Health information sharing does not equate with access to complete health information. Although electronic storage and sharing holds promise in improving access to health information, many limitations of the paper medical record environment will persist in an electronic environment. Individuals may not know or have access to all the places that hold their information; information may be lost or unavailable; and individuals can withhold information from their providers or ask that certain information not be shared. Even in an electronic environment, providers and patients alike should be educated on the likelihood and consequences of incomplete information.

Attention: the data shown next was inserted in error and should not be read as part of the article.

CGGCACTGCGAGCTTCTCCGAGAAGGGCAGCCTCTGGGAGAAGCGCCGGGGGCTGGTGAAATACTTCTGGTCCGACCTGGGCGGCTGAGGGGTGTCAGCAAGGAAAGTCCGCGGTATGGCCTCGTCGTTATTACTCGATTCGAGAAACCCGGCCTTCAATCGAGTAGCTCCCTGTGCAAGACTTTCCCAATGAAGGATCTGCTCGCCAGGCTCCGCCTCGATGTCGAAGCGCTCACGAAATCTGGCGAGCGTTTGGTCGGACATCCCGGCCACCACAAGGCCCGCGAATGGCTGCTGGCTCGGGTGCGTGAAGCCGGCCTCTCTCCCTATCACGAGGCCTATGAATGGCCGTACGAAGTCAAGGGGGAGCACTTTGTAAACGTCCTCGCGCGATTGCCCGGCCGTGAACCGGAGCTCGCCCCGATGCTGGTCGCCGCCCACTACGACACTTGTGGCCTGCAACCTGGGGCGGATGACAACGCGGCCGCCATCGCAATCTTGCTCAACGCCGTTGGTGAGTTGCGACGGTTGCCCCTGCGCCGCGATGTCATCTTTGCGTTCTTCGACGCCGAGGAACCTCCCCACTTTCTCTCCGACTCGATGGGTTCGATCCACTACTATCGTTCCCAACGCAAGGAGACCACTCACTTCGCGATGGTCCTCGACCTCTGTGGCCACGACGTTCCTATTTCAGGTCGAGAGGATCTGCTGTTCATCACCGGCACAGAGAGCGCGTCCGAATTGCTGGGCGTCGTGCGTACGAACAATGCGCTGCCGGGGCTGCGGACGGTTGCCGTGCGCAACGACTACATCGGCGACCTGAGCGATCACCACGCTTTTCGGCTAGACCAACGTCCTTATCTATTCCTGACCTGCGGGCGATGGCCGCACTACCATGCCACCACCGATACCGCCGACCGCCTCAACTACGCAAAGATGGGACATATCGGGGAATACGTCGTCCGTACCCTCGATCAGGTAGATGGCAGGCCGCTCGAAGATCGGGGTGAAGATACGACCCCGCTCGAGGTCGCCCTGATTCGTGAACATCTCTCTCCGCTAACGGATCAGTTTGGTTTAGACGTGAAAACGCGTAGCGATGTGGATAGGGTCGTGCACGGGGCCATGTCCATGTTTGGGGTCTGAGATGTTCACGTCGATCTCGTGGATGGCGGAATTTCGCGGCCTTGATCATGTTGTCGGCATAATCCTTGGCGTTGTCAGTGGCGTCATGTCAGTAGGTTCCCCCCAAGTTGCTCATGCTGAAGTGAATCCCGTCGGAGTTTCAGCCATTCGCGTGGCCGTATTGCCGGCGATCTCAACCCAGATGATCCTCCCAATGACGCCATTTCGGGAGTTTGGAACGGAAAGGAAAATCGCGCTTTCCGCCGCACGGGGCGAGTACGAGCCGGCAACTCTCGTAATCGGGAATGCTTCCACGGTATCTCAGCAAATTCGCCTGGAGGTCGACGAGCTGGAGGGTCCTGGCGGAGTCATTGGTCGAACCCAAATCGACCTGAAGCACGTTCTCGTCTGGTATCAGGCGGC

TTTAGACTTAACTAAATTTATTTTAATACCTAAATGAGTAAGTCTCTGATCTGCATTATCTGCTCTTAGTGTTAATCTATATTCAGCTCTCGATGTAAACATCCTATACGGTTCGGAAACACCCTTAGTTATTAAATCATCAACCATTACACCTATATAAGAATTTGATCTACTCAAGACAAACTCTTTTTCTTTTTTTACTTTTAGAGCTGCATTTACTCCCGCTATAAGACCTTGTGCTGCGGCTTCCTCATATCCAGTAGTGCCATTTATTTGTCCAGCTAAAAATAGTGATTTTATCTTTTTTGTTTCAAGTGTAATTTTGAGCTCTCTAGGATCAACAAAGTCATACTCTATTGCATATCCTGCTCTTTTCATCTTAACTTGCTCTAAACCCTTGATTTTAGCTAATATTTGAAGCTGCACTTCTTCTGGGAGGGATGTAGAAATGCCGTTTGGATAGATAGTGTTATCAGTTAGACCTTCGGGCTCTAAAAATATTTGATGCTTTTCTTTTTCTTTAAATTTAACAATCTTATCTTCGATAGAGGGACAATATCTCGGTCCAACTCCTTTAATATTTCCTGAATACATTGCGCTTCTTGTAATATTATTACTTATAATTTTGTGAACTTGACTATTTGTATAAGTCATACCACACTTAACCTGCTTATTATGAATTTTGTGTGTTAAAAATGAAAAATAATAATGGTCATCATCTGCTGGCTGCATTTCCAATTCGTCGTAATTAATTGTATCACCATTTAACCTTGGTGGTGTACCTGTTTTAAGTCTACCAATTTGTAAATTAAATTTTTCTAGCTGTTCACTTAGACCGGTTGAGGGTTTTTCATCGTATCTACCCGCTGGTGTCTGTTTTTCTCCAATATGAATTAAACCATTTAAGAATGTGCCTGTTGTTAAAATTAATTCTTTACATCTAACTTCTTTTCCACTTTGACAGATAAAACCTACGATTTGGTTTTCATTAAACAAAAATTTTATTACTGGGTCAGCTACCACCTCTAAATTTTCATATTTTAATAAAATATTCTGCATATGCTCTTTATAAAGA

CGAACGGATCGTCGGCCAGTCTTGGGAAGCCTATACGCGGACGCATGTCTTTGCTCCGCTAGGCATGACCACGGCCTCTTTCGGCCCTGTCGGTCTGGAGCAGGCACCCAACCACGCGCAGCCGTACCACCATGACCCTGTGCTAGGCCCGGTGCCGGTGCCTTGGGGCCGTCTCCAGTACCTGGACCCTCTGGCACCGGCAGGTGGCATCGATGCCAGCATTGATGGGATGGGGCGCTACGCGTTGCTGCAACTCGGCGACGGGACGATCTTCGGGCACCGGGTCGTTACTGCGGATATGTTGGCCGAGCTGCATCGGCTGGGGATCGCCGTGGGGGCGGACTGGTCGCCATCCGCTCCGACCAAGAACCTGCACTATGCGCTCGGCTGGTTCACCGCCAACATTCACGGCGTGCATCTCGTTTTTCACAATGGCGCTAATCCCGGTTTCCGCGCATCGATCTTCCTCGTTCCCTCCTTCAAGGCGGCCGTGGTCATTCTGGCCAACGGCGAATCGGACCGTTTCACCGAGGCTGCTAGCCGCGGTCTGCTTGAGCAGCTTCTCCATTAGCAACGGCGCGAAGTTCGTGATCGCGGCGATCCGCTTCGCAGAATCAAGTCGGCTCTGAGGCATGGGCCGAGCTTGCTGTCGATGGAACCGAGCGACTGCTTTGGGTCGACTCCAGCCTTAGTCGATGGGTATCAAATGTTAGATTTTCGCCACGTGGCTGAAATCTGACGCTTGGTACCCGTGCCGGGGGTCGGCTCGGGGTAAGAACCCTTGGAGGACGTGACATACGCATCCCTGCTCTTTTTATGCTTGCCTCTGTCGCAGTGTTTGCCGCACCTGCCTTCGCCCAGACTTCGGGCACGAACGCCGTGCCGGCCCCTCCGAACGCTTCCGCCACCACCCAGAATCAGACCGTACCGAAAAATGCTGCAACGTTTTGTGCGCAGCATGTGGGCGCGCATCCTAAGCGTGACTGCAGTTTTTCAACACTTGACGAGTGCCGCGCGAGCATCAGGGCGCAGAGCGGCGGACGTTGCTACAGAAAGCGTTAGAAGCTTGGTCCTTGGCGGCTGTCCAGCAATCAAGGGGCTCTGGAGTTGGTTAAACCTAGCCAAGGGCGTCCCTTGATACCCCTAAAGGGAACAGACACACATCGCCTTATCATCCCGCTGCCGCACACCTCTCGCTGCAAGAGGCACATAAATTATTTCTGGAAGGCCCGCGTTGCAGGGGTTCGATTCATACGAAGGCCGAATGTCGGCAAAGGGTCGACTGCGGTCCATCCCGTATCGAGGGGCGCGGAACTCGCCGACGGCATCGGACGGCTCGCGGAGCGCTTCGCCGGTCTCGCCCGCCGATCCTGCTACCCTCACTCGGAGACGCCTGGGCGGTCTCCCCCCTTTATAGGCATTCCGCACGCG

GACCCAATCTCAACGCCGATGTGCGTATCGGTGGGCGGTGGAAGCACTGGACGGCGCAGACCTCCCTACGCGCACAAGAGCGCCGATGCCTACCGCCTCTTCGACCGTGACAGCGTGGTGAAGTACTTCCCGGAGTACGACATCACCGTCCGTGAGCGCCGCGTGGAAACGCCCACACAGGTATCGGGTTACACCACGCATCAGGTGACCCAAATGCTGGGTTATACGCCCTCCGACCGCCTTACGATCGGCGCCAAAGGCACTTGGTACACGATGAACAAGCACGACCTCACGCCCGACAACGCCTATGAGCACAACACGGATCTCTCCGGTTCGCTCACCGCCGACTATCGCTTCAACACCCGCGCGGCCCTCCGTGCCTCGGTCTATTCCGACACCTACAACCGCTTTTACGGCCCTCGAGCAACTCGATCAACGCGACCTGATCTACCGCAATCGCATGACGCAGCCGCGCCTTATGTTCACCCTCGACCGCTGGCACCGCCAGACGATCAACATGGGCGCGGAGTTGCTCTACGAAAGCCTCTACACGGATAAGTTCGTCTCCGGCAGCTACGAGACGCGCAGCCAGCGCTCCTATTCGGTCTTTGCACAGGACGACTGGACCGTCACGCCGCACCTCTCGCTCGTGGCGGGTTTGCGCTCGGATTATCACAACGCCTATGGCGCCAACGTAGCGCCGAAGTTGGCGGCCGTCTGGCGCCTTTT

While public and private sector initiatives have been important to advancing widespread, trusted health information sharing, the need for a complete “framework” remains. The Markle Common Framework is one such framework, created to offer a comprehensive set of policy and technology attributes to establish a trusted health information sharing environment.

In developing the Policies in Practice, we recognize that the health information sharing environment is constantly changing. As policy, technology, and health information sharing needs and capabilities continue to evolve, it is critical to incorporate new knowledge and lessons learned. The Policies in Practice are a compendium of resources that are designed to further specify, clarify and update the Markle Common Framework to help those implementing health information sharing efforts realize the nationwide, interoperable, private, and secure health information sharing environment necessary for achieving high quality, cost-effective health care.